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Taste, Touch, and Vision


Lesson Summary


In this activity, students explore the senses of taste, touch, and vision. They begin by watching video clips about taste, touch, and vision, and discuss the importance of each sense to an organism's survival. Students get an opportunity to learn what it's like to be blind by going for a "blindfold walk" with a partner. Then they create a multicolored painting using just three colors--a process that mirror's the eye's ability to see many colors with cone receptor cells that perceive only red, green, and blue. Next, they describe the role the brain plays in the senses, and consider what it would be like to live without one sense. Finally, they discover how the adolescent brain differs from the adult brain. If time allows, they learn about the effects of high altitude on brain function and/or compare the night vision of a variety of animals.


  • Explore the senses of taste, touch, and vision
  • Discover how just three types of eye cones can detect a variety of colors
  • Describe the role the brain plays in the senses
  • Understand how the adolescent brain differs from the adult brain

Suggested Time

  • Two to three class periods

Multimedia Resources

Optional Multimedia Resources


  • Blindfolds (scarves, bandanas, or strips of old sheets)
  • Red, green, and blue poster paints
  • Paper
  • Paintbrushes

Optional Material

  • Color wheel

Before the Lesson

  • Gather materials for the blindfold walk and painting activity.

After the Lesson

  • Have students make a taste map of the tongue, using sweet, sour, bitter, and salty foods and cotton swabs.
  • Display students' paintings.

The Lesson

Part I

1. Show the The Sense of Taste video. Discuss the following:

  • What role do the four kinds of taste buds play in our survival?
  • The narrator says "sweet taste makes sure that the baby will drink the mother's milk." Do you think that:
    1. the milk is sweet because the baby likes the taste of sweetness;
    2. the baby develops a taste for sweet because the mother's milk is sweet; or
    3. the two traits developed side by side?
    Give reasons for your answer.
  • Why doesn't food taste very good when you have a bad cold?

2. Show students The Power of Touch video and discuss the following:

  • Why do you think massage helps children sleep and improves their relationships with adults?
  • How does the sense of touch help organisms survive in their environment?
  • How important do you think touch is compared to the other senses? Support your answer.

3. Have students explore the sense of vision by going for a "blindfold walk." Working in pairs, have one student wear the blindfold and the other give directions or use the sense of touch to help his or her partner walk safely. Then show the videoMore Than an Image and discuss the following:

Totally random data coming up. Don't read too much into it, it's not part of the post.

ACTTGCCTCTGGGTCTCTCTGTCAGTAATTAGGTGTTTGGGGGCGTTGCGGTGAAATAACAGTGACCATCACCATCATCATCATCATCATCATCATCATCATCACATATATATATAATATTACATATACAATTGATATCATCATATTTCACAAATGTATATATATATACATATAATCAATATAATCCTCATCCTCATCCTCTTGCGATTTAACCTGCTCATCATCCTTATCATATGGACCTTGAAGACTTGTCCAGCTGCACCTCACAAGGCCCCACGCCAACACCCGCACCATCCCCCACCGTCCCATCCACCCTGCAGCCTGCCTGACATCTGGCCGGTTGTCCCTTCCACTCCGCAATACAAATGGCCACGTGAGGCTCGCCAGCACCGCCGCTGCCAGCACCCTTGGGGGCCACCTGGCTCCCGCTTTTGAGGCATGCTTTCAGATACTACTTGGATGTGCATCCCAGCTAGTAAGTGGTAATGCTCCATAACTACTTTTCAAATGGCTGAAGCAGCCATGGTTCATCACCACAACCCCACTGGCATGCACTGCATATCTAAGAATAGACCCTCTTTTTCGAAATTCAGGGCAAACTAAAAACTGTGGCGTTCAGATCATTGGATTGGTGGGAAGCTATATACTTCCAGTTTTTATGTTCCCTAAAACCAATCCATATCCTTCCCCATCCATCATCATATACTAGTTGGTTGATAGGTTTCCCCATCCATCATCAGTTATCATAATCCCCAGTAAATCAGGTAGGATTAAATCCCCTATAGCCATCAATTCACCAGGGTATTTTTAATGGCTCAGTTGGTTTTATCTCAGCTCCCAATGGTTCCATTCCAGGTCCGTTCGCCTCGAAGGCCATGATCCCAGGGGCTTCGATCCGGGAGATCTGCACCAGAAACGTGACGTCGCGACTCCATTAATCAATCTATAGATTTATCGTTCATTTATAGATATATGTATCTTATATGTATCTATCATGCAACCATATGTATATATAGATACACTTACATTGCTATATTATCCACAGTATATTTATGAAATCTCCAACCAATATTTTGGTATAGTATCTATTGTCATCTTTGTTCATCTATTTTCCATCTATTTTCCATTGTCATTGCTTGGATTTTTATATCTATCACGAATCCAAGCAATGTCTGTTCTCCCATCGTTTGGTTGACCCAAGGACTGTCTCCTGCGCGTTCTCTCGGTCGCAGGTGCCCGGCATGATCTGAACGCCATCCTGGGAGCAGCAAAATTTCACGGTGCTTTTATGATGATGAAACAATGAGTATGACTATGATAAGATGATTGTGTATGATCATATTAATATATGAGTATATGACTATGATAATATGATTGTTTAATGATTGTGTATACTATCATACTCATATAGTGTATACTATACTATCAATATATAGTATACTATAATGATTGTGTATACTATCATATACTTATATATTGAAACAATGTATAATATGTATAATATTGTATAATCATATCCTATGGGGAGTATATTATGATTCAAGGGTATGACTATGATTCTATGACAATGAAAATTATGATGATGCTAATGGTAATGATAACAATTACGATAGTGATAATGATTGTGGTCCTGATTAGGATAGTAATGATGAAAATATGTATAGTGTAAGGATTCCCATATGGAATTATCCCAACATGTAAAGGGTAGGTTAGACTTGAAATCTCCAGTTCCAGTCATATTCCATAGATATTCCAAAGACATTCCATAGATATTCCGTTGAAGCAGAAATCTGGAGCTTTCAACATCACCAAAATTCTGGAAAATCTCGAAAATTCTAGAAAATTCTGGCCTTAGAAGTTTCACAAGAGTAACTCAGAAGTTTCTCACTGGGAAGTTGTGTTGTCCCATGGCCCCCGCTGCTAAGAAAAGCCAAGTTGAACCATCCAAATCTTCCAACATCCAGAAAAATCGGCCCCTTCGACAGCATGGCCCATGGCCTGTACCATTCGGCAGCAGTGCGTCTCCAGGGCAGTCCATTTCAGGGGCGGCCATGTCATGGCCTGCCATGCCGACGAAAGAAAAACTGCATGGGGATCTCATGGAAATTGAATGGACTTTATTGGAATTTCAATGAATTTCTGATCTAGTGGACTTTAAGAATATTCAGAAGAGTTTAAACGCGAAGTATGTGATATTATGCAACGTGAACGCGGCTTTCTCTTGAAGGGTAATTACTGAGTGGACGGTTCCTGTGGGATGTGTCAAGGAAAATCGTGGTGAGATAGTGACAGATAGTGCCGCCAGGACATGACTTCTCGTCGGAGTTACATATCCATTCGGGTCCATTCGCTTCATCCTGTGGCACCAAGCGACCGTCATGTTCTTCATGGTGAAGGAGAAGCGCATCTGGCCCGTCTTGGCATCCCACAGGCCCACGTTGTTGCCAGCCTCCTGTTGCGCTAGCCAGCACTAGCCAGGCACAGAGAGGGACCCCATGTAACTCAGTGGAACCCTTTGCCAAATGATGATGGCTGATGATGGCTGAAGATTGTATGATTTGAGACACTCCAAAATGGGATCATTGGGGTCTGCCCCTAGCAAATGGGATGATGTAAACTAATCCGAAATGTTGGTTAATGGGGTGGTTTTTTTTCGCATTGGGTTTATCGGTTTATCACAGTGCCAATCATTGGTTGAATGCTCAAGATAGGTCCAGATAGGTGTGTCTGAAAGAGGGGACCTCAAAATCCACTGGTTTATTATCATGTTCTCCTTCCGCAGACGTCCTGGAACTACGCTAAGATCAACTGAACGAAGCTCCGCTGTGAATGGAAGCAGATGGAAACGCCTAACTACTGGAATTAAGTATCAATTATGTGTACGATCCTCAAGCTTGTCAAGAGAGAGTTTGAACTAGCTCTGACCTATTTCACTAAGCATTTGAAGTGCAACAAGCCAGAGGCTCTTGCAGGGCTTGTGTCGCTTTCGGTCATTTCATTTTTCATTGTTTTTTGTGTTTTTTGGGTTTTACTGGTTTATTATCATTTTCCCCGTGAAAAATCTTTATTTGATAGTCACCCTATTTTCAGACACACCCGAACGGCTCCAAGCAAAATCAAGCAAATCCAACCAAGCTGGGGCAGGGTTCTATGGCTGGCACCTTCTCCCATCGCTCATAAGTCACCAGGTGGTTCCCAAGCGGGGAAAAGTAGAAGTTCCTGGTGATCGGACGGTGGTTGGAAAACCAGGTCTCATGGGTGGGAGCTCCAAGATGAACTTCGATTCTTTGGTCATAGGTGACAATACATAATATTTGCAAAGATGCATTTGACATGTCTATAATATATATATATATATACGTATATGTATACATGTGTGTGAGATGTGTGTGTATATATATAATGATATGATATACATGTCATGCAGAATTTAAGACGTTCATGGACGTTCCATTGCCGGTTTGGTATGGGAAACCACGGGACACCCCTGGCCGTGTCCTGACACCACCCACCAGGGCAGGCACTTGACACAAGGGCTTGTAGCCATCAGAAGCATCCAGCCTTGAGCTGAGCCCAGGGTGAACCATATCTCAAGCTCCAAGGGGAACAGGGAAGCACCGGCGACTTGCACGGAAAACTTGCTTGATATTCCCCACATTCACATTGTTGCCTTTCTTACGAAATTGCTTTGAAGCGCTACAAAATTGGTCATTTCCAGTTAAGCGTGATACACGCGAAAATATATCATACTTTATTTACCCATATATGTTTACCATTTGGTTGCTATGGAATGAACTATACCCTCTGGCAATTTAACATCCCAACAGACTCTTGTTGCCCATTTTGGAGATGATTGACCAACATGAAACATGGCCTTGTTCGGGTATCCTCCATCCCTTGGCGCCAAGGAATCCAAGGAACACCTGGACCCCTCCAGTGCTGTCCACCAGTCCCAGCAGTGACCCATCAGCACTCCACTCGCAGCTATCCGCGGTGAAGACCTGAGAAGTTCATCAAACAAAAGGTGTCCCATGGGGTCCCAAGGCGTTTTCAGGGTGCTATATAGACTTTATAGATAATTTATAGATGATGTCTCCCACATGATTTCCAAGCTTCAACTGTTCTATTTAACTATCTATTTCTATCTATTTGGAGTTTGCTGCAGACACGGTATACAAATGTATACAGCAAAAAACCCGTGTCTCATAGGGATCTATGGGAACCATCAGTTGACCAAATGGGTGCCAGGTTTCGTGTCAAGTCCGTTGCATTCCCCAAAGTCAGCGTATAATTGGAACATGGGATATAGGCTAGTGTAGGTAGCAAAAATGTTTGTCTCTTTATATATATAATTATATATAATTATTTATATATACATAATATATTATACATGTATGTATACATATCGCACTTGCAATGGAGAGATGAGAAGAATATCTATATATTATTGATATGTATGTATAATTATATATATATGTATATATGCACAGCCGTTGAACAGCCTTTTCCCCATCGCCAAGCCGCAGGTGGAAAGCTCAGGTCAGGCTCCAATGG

• How important do you think the sense of vision is compared to the other senses?
  • If a person injured a small section on one side of the visual part of the brain, what do you think might happen to his or her ability to see form, depth, and color?
  • What role does the brain play in our perception of images?
  • How can the human brain see a variety of colors with cone receptor cells that perceive only red, green, and blue?

4. Have students create a multicolored painting, using only red, green, and blue paint. Discuss how this process relates to the way the three kinds of cones of the human eye work together to perceive many different colors. (If available, use a color wheel to show the relationships between colors.)

5. Discuss the following:

  • What role does the brain play in the senses?
  • If you had to live without one sense, which would you choose? Explain your answer.

6. Ask students:

  • How do you think adolescent brains differ from adult brains?

Then show The Teenage Brain video. Discuss the following:

  • Does this video clip explain your own behavior?
  • Teen behavior can be inconsistent. Does this brain research explain why?
  • Why do you think substance abuse is riskier for adolescents than for adults?

Note: Use the Dr. Jay Giedd: The Adolescent Brain Web interview as a teacher background reference for your discussion.

7. Optional: Have students do the Everest: Test Your Brain activity. Discuss the following:

  • Why do you think brain function is impaired by low oxygen levels?
  • Can you think of other situations in which brain function would be impaired?

8. Optional: Have students explore the Night Vision Web activity. Then discuss the following:

  • What differences would you expect to find between the eye structure of animals that are active primarily in the daytime and that of animals that are active at night? Support your ideas with reasons.
  • What are the challenges faced by animals that hunt for their food at night?